The pork can also be purchased in half-pound portions ($9) to take home. Two leg and thigh portions of the soy sauce chicken are the same price. Mapo tofu ($11) prepped with either beef or mushroom is also available a la carte. A recently added offering is Hainan chicken rice ($16), which is available Saturdays and Sundays only. Given Lee’s background with Side Chick, it’s likely worth a weekend trip to the plaza.

In addition to local adulation for his food, Lee is making a reputation as a fair employer, who maintains an ethical workplace. 

“I’ve worked in a couple other restaurants, where there was toxic management,” Lee said.

“They were never supportive of the cooks. I’ve always been one to champion the line cooks because we’re the ones making the food. If you pay them a respectful wage, you’ll get a respectful product in the end. In this day and age, I’ve seen too many people burn out and leave the industry. I want to make sure we all have some quality of life, a work/life balance.”

Ultimately, he acknowledged the interest and support of the Downtown scene and its vibrant community for his success. 

“I just want to express that I’m very grateful that Downtown has been very supportive of us and open-minded,” said Lee, remarking on the challenge of opening a new Cantonese restaurant in Chinatown.

“Everybody comes with preconceived notions of what the food should be. We don’t do fried rice and we don’t have egg rolls. We just don’t want to do those things and we don’t have the ability to do those things, even if we wanted to. It goes to show, and it reflects the diversity of the diners in Downtown and the surrounding areas. I’ve met so many people from all walks of life and all professions. For me, it’s the most interesting group of people to see. They’re coming because they actually want to eat the food.”

Specializing in mindfully rendered and slightly elevated but accessible takes on classic Cantonese cuisine, Pearl River Deli has been so successful that Lee is looking to expand.

Lee recently said he will open a more formal sit-down restaurant on nearby Mei Ling Way, in the space previously occupied by Vivienne Ku’s popular Taiwanese breakfast pop-up Today Starts Here. Lee affirmed the move with a proviso.

“We will be keeping our space at Far East Plaza, as well,” he said.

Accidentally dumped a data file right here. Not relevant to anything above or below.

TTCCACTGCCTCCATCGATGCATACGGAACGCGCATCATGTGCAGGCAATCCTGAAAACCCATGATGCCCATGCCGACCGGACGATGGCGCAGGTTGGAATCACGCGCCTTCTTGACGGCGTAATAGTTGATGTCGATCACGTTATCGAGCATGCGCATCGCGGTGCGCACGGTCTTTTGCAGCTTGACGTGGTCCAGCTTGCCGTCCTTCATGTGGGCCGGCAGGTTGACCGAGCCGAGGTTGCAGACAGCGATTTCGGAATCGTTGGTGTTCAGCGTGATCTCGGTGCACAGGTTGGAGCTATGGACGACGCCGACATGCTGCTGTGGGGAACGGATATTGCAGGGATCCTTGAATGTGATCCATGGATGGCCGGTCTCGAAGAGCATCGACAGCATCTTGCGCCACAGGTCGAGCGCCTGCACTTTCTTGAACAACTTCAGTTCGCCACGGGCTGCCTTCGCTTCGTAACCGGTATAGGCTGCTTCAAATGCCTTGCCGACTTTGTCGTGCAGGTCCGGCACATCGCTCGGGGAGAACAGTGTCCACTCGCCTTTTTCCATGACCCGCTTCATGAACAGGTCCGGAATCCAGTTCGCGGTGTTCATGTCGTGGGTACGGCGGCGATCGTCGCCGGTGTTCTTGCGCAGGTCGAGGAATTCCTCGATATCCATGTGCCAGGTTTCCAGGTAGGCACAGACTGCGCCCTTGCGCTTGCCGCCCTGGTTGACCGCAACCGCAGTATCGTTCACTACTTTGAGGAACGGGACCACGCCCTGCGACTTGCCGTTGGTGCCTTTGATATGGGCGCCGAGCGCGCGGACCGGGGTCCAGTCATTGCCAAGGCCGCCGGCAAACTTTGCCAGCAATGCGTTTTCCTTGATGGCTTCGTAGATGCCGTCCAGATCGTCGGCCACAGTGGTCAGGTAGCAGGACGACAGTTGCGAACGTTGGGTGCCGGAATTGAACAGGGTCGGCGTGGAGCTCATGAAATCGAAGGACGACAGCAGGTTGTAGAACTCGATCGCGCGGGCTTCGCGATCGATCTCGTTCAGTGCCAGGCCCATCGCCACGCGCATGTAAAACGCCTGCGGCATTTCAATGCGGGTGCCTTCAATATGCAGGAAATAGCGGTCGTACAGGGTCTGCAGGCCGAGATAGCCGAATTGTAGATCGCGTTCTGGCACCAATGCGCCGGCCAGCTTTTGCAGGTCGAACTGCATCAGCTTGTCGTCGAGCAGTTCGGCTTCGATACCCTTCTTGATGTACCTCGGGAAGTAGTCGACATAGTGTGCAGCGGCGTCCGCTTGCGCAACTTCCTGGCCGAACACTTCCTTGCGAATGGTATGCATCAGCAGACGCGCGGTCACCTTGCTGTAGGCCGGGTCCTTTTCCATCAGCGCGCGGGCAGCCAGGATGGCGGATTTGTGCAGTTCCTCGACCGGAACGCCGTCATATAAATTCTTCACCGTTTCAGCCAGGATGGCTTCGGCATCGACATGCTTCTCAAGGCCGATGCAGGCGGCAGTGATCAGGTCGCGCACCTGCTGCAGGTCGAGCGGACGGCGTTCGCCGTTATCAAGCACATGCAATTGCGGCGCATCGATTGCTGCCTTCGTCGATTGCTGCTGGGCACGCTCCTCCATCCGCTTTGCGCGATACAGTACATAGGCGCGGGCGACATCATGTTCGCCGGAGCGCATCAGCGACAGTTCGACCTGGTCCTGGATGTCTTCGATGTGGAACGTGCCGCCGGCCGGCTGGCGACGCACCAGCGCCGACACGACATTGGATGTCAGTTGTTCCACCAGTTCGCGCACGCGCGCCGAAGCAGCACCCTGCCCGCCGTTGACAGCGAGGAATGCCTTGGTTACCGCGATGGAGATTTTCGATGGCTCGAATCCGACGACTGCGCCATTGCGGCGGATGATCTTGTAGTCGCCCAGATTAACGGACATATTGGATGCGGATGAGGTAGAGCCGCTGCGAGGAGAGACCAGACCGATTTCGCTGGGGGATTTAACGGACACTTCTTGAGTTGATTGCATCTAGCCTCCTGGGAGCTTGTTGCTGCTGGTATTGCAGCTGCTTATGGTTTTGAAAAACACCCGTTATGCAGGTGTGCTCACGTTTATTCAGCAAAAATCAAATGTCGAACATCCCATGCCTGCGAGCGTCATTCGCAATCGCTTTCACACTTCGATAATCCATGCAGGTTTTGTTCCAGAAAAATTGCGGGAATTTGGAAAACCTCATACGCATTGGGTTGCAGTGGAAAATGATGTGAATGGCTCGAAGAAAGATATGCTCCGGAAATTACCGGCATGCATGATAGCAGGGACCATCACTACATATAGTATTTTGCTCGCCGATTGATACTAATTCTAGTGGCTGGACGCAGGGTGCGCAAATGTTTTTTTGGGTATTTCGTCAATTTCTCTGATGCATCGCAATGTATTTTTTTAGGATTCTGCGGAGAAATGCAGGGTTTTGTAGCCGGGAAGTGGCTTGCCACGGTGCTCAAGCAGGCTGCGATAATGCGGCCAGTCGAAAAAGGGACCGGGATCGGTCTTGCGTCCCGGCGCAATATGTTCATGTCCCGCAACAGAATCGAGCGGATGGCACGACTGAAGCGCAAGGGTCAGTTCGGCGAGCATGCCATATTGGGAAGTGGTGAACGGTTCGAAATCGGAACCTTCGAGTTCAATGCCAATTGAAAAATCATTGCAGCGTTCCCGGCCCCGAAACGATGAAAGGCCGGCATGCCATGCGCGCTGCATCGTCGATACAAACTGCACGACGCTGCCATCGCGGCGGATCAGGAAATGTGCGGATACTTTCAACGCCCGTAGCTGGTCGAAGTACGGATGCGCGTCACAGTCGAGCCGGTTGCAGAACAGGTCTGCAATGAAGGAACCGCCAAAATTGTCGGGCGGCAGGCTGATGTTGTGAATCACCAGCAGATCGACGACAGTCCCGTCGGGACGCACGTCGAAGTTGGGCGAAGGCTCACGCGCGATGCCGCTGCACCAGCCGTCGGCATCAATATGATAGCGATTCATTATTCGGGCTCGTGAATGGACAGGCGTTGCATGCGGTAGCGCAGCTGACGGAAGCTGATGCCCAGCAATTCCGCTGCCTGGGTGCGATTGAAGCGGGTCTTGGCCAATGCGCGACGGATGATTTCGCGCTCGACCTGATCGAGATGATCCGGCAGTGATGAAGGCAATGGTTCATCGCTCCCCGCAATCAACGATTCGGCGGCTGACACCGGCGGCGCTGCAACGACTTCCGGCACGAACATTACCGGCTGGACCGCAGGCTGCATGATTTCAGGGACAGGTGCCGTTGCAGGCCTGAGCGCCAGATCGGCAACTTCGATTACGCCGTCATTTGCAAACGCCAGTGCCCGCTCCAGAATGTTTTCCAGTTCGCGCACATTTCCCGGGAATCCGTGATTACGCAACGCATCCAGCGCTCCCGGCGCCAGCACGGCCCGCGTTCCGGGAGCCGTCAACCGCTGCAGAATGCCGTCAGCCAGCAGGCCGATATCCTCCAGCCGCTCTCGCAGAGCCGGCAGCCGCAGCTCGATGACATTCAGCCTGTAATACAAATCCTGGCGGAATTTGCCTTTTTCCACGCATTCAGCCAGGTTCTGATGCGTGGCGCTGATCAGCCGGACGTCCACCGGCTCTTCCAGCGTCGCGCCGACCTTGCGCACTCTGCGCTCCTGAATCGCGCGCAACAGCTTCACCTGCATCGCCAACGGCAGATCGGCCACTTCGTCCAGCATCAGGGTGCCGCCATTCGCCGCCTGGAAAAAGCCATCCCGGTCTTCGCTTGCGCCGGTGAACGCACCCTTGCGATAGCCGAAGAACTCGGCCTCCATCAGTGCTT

As to the name and approach of the new venue, much remains to be seen. 

“We haven’t decided yet,” Lee said. “Initially, we’re just going to do a couple test runs and get a feel for the space, before we decide on how we want to brand it. It’s going to be more of a dinner restaurant, a place where you can actually have people sit down and serve alcohol.”

He cited Ku’s Pine & Crane as a service model for more informal counter ordering. 

“We’re probably not going to take possession of the space until sometime next month (October),” Lee said. “At the earliest, I would estimate sometime in November we’ll start doing a soft opening or limited test runs.”  

The new venue’s menu will stay focused on Cantonese cuisine, but Lee hopes to take advantage of a larger kitchen and an indoor dining room. 

“When we were doing our Friday dinners outside of Pearl River Deli, we realized the challenges of running that kind of menu out of that space,” Lee said.

“It feels a bit difficult because we have a very small kitchen. The outdoor (format) was not ideal for what we’re trying to do with the communal shared area that we share with other tenants. I just want a space, where I can more closely control the experience and provide an environment that is aesthetically pleasing and actually has air conditioning. 

“There were certain things we avoided serving in the summer outside because nobody wants a steaming, bubbling hot clay pot in the middle of summer. Also having more space and a larger kitchen allows us to (expand the menu). It gives us more confidence to serve special items like lobster and crab.”


Pearl River Deli

727 N. Broadway, Los Angeles